Eligible for Subsidy? Maybe NOT.

I have been talking to people that have been misinformed about how their eligibility for a subsidy is calculated.  Some things to remember:

  • If you are married, you must file jointly to be eligible for a subsidy.
  • Income from all of your dependents must be included in household income.
  • Members of the household that are eligible for affordable employer coverage or public coverage (medicare/medicaid) are not included in the number of people in the household.
  • The subsidy is just a loan from the IRS.  If your subsidy is incorrect, the IRS will get it back from you one way or the other.

So, a very important takeaway is this: A family member’s income must be included in household income even though he may not be included in the number of people in the household because he is eligible for other coverage.  Let’s look at 3 specific examples I have come across.

  • Couple where the husband has Medicare and the wife is younger than 65 so isn’t eligible for medicare.  The husband makes 18k  and the wife makes 35k.  So, they make over 50k per year and it is a household of 1 since the husband has medicare.  Not eligible for a subsidy.  Another agent was trying to tell them that she only had to include her income.  This is not true.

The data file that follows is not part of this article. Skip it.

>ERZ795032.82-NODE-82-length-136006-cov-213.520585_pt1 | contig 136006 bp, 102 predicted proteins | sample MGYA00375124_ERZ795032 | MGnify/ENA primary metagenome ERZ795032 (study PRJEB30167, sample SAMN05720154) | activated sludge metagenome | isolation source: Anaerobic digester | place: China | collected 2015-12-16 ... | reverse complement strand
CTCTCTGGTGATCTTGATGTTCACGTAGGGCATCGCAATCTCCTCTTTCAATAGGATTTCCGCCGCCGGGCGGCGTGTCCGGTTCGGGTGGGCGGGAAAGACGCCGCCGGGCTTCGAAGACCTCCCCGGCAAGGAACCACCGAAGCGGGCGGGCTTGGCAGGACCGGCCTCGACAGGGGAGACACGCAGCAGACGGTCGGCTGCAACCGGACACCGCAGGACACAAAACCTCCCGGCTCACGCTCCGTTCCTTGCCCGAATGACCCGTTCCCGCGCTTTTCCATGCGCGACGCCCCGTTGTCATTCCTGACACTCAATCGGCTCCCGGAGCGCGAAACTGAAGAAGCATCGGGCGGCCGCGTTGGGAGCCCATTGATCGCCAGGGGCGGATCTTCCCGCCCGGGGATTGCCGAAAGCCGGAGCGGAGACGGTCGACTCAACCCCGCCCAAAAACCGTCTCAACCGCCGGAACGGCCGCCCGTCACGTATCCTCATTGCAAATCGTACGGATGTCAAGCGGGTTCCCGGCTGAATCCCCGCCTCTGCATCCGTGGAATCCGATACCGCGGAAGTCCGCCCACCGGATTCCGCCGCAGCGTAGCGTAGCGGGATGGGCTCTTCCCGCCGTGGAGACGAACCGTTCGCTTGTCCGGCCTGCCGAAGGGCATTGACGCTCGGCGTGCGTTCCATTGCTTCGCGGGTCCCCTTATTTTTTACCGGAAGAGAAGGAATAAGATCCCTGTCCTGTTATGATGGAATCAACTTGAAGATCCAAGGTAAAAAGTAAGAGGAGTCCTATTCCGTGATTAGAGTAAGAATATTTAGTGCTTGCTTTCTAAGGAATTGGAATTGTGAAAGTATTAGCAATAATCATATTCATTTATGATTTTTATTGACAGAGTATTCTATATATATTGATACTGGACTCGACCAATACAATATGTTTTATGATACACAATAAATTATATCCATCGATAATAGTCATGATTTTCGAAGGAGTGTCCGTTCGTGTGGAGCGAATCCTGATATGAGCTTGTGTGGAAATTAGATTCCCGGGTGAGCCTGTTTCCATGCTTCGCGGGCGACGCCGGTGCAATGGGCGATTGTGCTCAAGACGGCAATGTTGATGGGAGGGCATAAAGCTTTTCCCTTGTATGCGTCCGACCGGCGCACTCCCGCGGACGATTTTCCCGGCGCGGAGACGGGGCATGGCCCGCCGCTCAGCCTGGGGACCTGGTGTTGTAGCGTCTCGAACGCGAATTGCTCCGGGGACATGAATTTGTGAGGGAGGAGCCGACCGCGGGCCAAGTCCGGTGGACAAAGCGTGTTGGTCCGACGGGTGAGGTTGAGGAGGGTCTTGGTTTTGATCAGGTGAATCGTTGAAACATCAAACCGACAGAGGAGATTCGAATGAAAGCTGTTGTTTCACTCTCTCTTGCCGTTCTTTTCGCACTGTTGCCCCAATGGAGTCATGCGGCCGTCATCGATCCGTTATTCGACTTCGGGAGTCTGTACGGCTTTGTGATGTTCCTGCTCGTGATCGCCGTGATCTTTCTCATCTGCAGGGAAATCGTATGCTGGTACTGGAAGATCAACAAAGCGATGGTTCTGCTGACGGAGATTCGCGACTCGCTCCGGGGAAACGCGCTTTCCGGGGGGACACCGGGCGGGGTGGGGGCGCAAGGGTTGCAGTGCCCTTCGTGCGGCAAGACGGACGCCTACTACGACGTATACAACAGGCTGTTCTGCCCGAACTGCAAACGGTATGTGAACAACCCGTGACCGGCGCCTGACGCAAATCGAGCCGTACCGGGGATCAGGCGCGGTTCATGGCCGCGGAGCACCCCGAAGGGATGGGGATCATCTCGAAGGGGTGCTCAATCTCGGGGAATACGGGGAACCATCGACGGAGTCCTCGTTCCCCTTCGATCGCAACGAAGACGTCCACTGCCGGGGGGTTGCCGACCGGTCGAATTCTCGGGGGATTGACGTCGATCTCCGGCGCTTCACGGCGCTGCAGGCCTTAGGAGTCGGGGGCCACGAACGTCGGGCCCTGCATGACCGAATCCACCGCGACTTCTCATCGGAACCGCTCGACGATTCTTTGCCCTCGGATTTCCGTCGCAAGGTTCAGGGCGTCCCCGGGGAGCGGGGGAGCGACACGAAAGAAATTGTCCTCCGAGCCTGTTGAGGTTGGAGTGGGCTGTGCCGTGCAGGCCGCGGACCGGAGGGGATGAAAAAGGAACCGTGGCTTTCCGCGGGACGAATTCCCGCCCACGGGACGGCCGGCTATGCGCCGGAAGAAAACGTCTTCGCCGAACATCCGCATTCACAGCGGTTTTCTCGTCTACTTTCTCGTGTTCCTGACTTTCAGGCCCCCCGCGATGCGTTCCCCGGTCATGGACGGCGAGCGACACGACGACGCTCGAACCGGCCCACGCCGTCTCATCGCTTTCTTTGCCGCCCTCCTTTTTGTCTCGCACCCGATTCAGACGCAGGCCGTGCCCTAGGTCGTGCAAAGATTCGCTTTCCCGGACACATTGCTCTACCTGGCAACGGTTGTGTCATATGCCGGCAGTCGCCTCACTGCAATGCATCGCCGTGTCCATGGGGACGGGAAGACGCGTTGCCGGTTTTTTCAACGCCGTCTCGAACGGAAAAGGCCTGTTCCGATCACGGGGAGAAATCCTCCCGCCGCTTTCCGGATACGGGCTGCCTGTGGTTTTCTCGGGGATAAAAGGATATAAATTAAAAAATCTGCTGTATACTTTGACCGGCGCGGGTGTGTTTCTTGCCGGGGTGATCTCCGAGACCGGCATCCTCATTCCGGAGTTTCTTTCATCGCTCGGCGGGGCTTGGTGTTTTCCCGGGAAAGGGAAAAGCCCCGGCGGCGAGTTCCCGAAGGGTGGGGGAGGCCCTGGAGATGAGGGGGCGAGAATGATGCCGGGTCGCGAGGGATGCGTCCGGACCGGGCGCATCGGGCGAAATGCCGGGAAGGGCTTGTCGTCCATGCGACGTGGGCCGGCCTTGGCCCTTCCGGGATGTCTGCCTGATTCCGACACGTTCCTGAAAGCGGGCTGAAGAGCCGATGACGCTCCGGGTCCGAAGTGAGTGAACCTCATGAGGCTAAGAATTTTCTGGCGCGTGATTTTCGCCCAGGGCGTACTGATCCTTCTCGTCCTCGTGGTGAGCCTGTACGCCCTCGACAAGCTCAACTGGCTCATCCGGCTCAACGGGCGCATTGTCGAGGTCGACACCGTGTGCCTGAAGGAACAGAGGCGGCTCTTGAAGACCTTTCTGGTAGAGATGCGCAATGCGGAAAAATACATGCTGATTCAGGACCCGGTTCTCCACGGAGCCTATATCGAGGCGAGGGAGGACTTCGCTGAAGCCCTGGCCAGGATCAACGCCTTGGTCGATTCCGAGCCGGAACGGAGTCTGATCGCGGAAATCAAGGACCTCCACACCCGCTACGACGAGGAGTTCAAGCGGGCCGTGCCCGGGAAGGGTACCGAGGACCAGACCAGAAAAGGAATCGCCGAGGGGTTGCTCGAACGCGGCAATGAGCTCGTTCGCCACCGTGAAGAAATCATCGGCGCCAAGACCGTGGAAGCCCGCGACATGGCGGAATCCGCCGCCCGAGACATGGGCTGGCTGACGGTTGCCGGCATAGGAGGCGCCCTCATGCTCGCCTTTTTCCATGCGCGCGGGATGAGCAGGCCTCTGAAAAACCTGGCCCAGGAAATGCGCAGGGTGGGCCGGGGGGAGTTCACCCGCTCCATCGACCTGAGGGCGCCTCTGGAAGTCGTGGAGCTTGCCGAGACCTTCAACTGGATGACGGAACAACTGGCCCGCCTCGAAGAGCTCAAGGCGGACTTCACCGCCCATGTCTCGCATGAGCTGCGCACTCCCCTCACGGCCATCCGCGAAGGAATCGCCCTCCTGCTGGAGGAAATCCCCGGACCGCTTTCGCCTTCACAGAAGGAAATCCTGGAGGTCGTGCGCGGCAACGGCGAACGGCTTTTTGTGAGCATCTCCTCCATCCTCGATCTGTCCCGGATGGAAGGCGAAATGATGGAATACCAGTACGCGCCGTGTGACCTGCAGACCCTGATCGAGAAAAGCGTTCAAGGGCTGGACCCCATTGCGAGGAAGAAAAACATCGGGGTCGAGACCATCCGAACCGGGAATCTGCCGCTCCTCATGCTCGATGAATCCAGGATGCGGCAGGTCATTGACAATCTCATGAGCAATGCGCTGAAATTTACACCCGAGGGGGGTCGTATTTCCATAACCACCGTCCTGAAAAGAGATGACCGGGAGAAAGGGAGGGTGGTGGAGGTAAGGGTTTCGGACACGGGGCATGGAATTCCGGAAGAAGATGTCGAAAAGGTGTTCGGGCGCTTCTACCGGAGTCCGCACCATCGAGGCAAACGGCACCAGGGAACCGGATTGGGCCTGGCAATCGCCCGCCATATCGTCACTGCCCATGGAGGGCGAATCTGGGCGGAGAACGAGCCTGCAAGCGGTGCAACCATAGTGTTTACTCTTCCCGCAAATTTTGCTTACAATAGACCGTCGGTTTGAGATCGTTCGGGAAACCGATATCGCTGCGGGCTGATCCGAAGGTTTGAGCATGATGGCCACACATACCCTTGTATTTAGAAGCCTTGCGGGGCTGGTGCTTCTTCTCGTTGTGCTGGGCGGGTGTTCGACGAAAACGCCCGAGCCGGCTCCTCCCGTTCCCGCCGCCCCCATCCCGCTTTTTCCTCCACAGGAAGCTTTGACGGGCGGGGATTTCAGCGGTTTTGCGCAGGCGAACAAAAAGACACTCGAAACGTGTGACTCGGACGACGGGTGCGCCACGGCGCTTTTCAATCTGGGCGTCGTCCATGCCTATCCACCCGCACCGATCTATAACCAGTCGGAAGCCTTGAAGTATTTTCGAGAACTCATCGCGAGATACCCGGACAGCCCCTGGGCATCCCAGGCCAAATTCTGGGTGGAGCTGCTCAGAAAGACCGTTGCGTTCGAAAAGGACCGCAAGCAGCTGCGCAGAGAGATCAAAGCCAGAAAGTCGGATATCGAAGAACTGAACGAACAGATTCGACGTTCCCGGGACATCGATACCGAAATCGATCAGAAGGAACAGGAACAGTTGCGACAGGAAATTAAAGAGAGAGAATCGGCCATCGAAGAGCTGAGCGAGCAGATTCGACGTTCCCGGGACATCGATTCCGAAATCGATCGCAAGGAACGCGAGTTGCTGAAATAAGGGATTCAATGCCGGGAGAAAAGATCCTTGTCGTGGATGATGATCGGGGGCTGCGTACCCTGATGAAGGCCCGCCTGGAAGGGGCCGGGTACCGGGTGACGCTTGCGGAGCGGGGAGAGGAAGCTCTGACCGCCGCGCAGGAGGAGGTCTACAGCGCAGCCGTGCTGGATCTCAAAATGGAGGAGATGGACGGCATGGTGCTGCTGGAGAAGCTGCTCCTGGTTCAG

• In Illinois, a family of 4 with 2 kids 18 or younger where the household income is… let’s say… 70k.  Well below the threshold of 95k for a family of 4 subsidy, right?  Yes, but a family of 4 with a household income of 75k or less, the kids are eligible for AllKids.  Since the kids are eligible for this public insurance, they are no longer included in the household so the household is now 2 people.  At 70k, a family of 2 is not eligible for a subsidy.  Healthcare.gov did not even have this programmed correctly on their website until about the 3rd week of November.
  • A single person has a job making 30k a year at the beginning of the year.  They lose their job April 1 and remain unemployed the rest of the year.  This person applied for insurance on healthcare.gov and received a subsidy.  At the end of the year, they won’t have made enough to qualify for the subsidy.  If they remain on the major medical insurance with the subsidy for the entire year, they will have to pay most, if not all, of it back.  In this situation, they should have changed over to Medicare.  So, a person who is already down on their luck will have to figure out a way to pay back the subsidy with money they won’t have.

The moral of the story is: if you want to take advantage of a subsidy, make sure it is being calculated correctly and you know the rules, especially as your financial situation changes.

As always, more to come…


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